UofL Foundation audit exposes willful obstruction of open records act

BIPPS Logo_pickShocking revelations abound in the forensic audit of the University of Louisville Foundation, but none more shocking to proponents of open government than the revelation that the foundation conspired with its attorneys to conceal and destroy records that exposed financial abuses, brazenly documenting these activities in an electronic “paper trail.”

The audit describes a lack of transparency in the foundation’s deferred compensation plan that netted a dozen high-ranking administrators $20M over a period of years.

The audit quotes a 2008 email in which President James Ramsey’s chief of staff, Kathleen Smith, requested foundation counsel’s guidance  to “keep these [deferred compensation] participation agreements from being subject to ORR [open records requests]” based on her belief that “Dr. Ramsey does not want any of these to end up in the hands of the C-J [Courier-Journal].”

This conduct continued in 2012 when, the audit reveals, Smith emailed the university provost, who had expressed concerns about “overcompensation,” reassuring her that “foundation retirement contracts” were “deliberately ambiguous because ambiguity is in the employee’s favor.”

And in a 2014 email quoted in the audit, agency counsel advised Ms. Smith by email that he “picked DCPA, LLC for deferred compensation program administrator,” to replace its former designation. She responded that whatever designation was selected, it “needs to be difficult to figure out for media.”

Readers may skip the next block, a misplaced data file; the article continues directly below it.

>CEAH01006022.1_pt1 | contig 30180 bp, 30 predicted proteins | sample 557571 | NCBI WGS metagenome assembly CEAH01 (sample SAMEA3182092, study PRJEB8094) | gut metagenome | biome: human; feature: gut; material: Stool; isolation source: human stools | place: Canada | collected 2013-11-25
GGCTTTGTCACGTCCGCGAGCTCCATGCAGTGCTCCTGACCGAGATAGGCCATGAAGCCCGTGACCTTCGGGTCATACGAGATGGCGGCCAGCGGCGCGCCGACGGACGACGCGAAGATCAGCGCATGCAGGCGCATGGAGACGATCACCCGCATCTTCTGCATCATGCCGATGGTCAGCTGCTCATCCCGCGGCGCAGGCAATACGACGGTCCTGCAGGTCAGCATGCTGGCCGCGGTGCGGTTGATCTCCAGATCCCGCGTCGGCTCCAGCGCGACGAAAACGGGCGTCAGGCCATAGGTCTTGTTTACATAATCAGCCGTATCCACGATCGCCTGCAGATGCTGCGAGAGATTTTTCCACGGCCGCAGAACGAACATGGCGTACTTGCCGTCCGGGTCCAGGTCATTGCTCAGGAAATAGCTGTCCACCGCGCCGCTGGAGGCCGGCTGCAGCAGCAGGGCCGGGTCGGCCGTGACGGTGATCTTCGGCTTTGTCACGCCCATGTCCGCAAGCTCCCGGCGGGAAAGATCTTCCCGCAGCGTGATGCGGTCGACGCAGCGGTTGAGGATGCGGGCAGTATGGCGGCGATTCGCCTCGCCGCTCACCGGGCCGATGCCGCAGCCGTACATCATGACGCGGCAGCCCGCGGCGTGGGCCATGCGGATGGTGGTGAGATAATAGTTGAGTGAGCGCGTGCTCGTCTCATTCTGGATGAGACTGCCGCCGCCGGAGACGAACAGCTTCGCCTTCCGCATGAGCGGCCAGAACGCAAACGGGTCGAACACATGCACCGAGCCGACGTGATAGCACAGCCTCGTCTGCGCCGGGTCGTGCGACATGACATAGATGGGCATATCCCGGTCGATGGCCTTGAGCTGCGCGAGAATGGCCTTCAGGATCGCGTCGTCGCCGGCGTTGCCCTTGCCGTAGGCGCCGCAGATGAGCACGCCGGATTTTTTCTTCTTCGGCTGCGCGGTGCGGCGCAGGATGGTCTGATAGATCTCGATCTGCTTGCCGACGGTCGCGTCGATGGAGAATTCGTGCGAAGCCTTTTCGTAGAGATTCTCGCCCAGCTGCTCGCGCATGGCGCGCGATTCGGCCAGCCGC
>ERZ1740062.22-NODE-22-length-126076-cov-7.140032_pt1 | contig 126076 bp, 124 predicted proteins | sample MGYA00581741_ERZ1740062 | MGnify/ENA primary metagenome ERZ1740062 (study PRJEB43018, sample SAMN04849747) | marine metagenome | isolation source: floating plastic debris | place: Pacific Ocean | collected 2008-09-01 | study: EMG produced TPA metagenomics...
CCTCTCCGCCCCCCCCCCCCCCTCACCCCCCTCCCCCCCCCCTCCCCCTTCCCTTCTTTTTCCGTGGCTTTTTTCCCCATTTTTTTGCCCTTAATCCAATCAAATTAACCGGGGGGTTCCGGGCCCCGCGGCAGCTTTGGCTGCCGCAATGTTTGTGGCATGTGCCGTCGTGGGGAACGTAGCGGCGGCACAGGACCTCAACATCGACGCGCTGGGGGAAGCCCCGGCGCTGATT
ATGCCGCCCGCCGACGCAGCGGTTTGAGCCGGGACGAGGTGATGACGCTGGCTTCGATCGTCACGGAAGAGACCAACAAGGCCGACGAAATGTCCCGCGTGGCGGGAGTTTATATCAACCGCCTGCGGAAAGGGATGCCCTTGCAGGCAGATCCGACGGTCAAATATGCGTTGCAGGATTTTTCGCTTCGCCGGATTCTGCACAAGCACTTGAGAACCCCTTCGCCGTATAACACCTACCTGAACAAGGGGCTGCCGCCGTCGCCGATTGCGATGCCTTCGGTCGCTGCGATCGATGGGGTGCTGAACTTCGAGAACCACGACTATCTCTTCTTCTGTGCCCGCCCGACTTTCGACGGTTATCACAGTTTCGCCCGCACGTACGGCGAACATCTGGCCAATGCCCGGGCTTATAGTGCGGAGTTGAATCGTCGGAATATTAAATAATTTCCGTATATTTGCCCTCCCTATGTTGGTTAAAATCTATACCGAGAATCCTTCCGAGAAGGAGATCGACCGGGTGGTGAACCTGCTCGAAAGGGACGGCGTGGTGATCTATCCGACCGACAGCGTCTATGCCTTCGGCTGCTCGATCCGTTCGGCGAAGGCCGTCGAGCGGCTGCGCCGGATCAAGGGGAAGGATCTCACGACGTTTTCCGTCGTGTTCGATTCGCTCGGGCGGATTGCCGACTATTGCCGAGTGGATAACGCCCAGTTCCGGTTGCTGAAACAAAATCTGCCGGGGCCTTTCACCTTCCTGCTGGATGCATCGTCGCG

In the face of a 2003 Court of Appeals ruling – later affirmed by the Supreme Court — that the foundation was “established, created, and controlled by a public agency,” namely the University of Louisville, and therefore itself a public agency subject to the open records law, officials engaged in a course of conduct aimed at evading public scrutiny through malicious evasion, obfuscation and secreting away of public records on non-foundation premises.

Worse still, the audit’s general findings indicate that UofL and the foundation “did not preserve all available computers and mobile devices utilized” by certain employees whose email accounts were placed on “litigation hold” from any records destruction. For example, the audit notes, UofL “erased and repurposed Dr. Ramsey’s hard drive” before the auditor was hired.

Additional instances of records destruction are recounted in newspaper accounts.

On the spectrum of abuses committed by UofL and the foundation that the audit exposed, contempt for the laws governing records management and inspection by high-ranking officials may be found at the lower end.

But the records tell the story of the abuse. They ensure accurate reporting by the media, including the Kentucky Center for Investigative Reporting. Over a period of years, KYCIR pursued multiple appeals to the attorney general’s office involving the UofL Foundation and fought for access to foundation records in the courts not once but twice.

The actions of UofL and its foundation are disheartening for those who hold fast to the belief – eloquently expressed by the Court of Appeals — that the “Open Records Act is neither an ideal nor a suggestion.  It is the law. Rigid adherence to this stark principle is the lifeblood of the law which rightly favors disclosure, fosters transparency, and secures the public trust.” The commitment of investigative reporters –like the KYCIR staff — to expose the agencies’ abuses is reassuring.